Why the concept of business "strategy" has had its day
4 min read
02 September 2015
Elinor Hull, associate director at LOC Consulting, puts forward her case for dropping the outdated term "strategy" in favour of a more relevant, and useful, approach – bringing together the right language and action to underscore intentions.
Who wants to be the same as the next guy? We pride ourselves on our individuality as people – and the same naturally goes for our businesses. So if we’re not cut from the same mould, why do we so often line ourselves up as such?
As we all know, the key to successful business is difference. And sounding different is as important as thinking and acting that way.
Let’s run through some of the buzzwords of business – “innovative”, “responsible”, “track record”. More than familiar, no doubt. So familiar in fact, that LinkedIn recently called them “worthless” and recommended users delete them from their profiles.
It’s an interesting phenomenon to experiment with – the more you hear, see or say these words, the more they lose their power. The basis or justification underpinning them gets lost in the monotony of the syllabic sounds. Now try the same with “strategy”. Feels a little watered down, doesn’t it? That’s because the combined force of strategy plus business has been diluted by ill-use; overuse has rendered strategy in business meaningless.
Clearly, all small and medium-sized businesses need to have some form of strategy. But too often strategies are less actionable plans for delivering business success than company visions, tactics, KPIs or goals wrapped up and branded as such (these are, in fact, the components of a business plan).
What they need is to consider real business case objectives and convey how they will be met. These elements of a viable, deployable strategy are especially important for engaging stakeholders. Pulled into a weak version of a company’s strategy which fails to make clear planned decisions and deliverables risks alienating or leaving stakeholders cold.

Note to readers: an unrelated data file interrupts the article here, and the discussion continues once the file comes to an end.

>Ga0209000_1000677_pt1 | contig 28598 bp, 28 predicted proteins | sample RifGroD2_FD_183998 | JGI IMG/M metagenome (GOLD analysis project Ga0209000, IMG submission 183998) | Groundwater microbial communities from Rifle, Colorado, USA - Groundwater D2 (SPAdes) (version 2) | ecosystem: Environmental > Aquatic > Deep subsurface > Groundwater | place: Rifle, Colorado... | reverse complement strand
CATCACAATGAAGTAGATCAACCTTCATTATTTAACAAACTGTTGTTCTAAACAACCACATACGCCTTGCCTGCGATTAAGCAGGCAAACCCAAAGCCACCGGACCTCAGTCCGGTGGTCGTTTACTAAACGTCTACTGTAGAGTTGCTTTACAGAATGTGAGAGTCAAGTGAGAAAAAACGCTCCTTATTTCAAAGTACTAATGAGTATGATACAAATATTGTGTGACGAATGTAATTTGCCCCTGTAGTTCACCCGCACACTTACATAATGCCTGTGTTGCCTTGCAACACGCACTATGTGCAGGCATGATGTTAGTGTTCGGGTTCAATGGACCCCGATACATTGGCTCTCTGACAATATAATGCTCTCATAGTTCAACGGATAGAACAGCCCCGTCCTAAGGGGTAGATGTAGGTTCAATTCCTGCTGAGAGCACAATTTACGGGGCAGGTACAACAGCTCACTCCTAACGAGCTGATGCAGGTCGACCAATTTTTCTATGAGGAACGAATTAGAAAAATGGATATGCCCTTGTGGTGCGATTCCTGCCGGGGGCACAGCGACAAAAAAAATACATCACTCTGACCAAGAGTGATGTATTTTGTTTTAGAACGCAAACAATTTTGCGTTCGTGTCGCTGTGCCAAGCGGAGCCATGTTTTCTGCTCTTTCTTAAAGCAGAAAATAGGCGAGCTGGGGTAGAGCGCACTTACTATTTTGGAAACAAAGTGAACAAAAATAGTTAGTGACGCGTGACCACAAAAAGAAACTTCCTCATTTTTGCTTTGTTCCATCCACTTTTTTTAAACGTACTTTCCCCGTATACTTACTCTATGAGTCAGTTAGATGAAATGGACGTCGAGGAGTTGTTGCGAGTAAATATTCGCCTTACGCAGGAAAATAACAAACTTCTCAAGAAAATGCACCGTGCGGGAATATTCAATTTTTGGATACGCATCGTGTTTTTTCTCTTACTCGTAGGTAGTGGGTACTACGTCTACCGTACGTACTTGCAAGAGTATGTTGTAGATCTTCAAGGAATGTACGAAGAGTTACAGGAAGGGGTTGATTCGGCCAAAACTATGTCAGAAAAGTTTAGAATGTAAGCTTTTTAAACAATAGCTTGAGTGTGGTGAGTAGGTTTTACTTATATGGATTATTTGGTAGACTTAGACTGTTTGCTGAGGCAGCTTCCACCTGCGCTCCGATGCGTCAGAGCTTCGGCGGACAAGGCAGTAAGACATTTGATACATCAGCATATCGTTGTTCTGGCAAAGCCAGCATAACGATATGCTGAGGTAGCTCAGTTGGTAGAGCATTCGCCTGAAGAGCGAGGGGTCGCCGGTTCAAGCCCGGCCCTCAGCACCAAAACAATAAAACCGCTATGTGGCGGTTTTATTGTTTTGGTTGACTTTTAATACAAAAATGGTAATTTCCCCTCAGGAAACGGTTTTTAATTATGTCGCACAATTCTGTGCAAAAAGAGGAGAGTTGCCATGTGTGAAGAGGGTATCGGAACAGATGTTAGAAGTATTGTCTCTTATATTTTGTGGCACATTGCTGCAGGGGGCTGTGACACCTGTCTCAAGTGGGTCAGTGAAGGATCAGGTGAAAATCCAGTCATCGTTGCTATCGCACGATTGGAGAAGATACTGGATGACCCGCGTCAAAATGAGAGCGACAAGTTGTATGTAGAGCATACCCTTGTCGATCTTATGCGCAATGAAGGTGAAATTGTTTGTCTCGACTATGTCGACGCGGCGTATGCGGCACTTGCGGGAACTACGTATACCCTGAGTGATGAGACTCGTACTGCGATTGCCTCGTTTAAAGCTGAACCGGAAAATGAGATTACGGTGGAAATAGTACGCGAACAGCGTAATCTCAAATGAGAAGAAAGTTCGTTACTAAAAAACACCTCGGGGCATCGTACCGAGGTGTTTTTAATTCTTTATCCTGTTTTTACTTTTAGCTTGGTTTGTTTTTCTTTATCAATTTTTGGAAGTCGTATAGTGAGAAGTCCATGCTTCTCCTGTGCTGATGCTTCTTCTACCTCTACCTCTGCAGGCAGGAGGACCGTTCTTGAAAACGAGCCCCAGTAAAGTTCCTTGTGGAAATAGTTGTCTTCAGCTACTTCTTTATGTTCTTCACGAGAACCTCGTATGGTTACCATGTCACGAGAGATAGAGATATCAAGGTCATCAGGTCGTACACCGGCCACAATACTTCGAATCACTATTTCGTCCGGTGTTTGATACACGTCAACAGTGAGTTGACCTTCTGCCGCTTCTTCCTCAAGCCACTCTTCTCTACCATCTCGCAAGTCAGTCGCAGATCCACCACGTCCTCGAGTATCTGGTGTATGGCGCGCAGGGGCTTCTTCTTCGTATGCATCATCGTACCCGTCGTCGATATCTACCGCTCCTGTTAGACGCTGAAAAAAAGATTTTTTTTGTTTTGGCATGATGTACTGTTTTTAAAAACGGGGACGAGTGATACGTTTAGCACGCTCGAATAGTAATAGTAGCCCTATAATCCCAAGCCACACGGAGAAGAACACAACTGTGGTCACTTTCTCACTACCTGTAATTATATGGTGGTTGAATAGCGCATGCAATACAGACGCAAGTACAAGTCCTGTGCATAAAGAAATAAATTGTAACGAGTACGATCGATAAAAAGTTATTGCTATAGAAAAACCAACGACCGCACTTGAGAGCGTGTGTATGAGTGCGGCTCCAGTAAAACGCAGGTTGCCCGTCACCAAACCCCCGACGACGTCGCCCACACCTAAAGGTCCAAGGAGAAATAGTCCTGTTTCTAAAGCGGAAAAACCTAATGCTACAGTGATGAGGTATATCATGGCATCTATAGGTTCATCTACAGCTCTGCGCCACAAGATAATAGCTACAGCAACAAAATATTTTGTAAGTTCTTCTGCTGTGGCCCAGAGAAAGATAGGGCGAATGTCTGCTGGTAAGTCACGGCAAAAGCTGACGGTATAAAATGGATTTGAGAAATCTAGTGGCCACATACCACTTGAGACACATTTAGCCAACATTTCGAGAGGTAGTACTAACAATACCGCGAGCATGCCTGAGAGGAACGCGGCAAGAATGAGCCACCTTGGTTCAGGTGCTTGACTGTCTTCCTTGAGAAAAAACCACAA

Read more about strategy:
- How Ford’s social media policy and strategy helped it become a digital pioneer
- Creating the right sales growth strategy for your business
- The “Simply Clever” approach Skoda has to hijack customers from Ford and Vauxhall
With the word lacking its former gravitas, it’s time to take up a new description of strategy. “Advisory” is relevant, straightforward and all-encompassing, referring to the decisions and investments (both internal and external) that will drive a business forward. Whilst it may, on first sight, not appear the obvious successor to strategy, the strength of advisory is in its focus on delivery.
SMEs with an advisory mandate think – how are we going to transform the business challenges into measurable plans of action? What are the phases of work and what is the roadmap for delivering each? For entrepreneurs or SMEs, having clarity on the distinction between advisory and strategy is key to standing out and keeping stakeholders happy.
Let’s face it – many of us have the same business goals of growth, impact and relevance. But how we treat them can separate those of us who soar from those who flounder in a sea of concepts. The application of great ideas is where the magic lies. So watch out for the trap of imagined concepts and think instead about the powerful coupling of the right language and action to underscore your intentions – instead of undermining them.
What’s your opinion on the notion of “strategy”? Please let us know in the comment box below.